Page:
Steamed/poached fish, Asian inspired

just before steaming

Just before Christmas, I came up with this simple preparation of sea bream – it turned out to be one of the best ways to eat a big whole fish. I immediately twittered about it so at least I wouldn’t forget what basically went in there, but didn’t have high hopes to ever replicate the experience again.

Over Christmas and New Year we had some friends visiting from Germany, and one of the days was already set aside as “play day” – on which we go to the market, buy whatever is fresh and catches our eye, come home and prepare / cook it together and eat. We eat many courses. We eat in the kitchen and in the dining room. We eat for hours. Oh, and we drink wine, do I have to mention that?

Where was I? Yes, play day, and the menu for the day turned out to be with an emphasis on fish, and one of the courses was my try to recreate that Asian inspired steamed fish. And it did work! There is no set recipe for it, but these are the guidelines.

Ingredients: Get a whole, cleaned white fleshed fish that is around 1 to 1,5 kg (Sea bream in my case). This can feed 2 as an only course or up to 6 as part of a multi course menu. The poaching liquid I concocted was about 200ml stock (vegetable in my case, but you could also use fish or chicken), a generous dash of soy sauce, one minced chili (adjust according to the heat you want but definitely check the hotness before cooking the fish) and a dash of lime juice. As additional flavoring I covered the fish with thin slices/sticks of ginger, garlic and leeks. I think ginger and garlic are essential but the leeks can be substituted by scallions. I also stuffed the belly of the fish with parsley, you could substitute cilantro (harder to find in my neck of the woods) or omit it completely. Do not substitute bay laurels, that is a flavor direction that doesn’t fit with the theme of this dish (though I usually always add laurel to my fish dishes).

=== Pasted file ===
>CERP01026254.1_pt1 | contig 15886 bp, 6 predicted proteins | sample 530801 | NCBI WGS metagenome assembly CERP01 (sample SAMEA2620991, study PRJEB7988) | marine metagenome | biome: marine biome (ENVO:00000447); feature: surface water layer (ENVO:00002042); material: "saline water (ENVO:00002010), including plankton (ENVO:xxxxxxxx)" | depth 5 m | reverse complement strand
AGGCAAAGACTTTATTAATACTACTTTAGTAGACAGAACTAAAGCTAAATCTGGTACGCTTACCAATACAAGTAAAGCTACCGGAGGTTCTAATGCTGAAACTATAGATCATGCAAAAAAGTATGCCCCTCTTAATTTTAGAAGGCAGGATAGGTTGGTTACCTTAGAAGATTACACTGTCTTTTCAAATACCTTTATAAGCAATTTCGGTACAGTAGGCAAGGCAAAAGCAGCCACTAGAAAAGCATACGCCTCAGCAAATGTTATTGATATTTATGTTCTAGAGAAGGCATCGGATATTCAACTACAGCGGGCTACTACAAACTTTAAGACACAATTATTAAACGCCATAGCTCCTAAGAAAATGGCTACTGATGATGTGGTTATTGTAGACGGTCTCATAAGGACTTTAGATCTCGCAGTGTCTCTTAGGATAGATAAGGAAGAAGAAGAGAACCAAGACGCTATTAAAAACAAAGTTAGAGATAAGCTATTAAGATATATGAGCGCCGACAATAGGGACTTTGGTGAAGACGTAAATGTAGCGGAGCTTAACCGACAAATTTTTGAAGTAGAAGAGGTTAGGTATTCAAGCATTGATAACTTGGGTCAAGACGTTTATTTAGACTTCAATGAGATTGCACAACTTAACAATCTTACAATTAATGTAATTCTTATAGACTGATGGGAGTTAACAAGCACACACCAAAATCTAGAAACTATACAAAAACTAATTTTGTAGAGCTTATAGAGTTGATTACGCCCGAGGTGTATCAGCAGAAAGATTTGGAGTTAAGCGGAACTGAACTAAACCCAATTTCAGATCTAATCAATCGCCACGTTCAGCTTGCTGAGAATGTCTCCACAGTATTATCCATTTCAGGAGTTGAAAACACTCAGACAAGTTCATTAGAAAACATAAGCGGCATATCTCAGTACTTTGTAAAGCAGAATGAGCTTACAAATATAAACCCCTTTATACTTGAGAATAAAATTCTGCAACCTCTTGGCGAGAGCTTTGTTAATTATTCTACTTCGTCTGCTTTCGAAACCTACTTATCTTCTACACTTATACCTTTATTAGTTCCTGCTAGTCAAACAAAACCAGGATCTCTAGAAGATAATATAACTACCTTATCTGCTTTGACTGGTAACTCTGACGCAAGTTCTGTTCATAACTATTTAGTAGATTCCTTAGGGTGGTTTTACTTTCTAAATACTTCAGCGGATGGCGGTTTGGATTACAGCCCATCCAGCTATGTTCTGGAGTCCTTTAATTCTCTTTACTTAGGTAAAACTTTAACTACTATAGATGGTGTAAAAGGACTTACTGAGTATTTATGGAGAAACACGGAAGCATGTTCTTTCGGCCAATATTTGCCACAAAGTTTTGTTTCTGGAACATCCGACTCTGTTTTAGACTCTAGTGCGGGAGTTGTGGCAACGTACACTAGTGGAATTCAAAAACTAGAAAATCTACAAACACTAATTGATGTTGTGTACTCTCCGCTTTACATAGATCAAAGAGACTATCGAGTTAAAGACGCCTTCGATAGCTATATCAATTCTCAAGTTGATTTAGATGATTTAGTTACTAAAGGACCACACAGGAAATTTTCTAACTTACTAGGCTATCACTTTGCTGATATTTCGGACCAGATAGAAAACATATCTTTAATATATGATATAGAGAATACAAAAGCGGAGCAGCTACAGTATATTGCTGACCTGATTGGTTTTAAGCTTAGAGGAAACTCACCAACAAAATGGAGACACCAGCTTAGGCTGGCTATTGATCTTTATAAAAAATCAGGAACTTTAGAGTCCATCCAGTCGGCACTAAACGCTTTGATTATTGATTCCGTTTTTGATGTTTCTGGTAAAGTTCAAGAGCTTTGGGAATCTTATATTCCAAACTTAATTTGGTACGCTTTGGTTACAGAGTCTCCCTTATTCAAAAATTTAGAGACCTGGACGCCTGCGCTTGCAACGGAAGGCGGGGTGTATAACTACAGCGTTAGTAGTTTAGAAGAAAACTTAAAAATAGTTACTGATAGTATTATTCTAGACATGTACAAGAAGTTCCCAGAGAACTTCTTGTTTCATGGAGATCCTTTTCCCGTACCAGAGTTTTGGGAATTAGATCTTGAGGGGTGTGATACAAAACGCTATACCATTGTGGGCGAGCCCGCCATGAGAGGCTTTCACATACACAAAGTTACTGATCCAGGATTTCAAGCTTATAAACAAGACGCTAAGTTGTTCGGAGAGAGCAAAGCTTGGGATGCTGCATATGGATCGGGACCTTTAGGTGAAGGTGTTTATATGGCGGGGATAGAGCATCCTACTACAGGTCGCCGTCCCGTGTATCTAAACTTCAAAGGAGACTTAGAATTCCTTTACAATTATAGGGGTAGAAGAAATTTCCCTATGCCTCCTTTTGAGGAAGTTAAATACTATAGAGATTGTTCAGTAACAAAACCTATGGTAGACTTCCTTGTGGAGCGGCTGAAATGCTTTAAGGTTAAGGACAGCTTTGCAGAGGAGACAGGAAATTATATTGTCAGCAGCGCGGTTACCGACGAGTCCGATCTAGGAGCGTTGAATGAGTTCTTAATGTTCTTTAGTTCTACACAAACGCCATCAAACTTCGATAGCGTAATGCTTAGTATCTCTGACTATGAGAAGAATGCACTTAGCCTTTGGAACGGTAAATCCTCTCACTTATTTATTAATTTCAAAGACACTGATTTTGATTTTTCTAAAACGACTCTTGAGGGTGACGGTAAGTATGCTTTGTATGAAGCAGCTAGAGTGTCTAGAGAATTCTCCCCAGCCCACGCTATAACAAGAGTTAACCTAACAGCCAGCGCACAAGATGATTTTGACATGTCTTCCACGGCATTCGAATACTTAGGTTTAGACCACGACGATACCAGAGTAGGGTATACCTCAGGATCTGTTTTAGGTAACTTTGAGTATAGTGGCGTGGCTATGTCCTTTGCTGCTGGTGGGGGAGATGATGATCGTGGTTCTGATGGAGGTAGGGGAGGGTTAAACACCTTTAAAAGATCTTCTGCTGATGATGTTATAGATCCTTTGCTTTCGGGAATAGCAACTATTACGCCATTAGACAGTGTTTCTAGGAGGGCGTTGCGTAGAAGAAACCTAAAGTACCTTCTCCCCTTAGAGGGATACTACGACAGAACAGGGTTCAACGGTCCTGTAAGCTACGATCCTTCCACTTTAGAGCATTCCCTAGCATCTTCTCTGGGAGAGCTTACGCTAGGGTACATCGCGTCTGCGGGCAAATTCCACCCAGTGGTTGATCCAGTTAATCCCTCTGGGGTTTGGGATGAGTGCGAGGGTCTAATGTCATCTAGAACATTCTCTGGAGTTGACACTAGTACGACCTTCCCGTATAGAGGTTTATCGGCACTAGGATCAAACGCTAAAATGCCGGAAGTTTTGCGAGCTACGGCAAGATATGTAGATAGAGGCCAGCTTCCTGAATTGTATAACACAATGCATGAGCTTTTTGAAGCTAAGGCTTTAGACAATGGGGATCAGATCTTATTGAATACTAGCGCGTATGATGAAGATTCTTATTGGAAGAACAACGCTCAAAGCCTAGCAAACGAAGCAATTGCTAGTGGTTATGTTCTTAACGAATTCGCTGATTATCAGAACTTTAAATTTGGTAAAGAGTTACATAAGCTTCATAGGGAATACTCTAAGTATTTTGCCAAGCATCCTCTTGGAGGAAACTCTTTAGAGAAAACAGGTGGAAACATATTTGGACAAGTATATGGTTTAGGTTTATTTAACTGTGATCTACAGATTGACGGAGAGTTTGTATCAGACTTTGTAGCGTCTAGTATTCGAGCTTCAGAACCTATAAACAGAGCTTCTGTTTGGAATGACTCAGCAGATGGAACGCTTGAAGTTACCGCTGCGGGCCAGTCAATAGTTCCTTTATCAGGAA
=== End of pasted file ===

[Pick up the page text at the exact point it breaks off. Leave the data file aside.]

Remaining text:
The main point of the technique is to steam/poach the fish very gently in a sauce, so you need a (slightly) rimmed plate where the fish can fit in (at least the main body part of it) and a pot/pan with a lid that can accommodate this plate. Place a little bowl in the big pan and place the plate on it. Add some water to the pan, paying attention it doesn’t reach the plate (take into consideration that the water will boil and thus throw bubbles later). Make 2-3 rather superficial cuts on both sides of the fish and place it on the plate. Pour your poaching liquid carefully over it. Cover the fish with ginger, garlic, leeks etc. Place the lid over your construction and put it on a medium-high heat on the stove. Let steam and poach for 25 minutes. Wear oven mittens and be very careful when you remove the lid at the end of this time – steam is very hot and can cause burns! Remove the lid carefully but quickly and decisively.

Divide the fish and serve with a spoon or two of the poaching liquid as well as the vegetables. Do not forget to dunk fresh wheat bread into the sauce!

3 Responses

  1. I love sea bream. The asian touch is nice for sure.

  2. Thank you ever so much for posting these guidelines! Although I doubt that any fish money can buy in Munich will ever satisfy me after having seen your favorite fishmonger in Rome.
    (I love “play day”.)

  3. Steamed fish is one of our favorite ways to eat fish too and props for being a “leave the head on” kind of person. You post is making want to cook some up this weekend. One of things my dad always does is heat some scallion oil super hot and sizzle it over the fish right before serving. It’s a little extra oil, but quite tasty!

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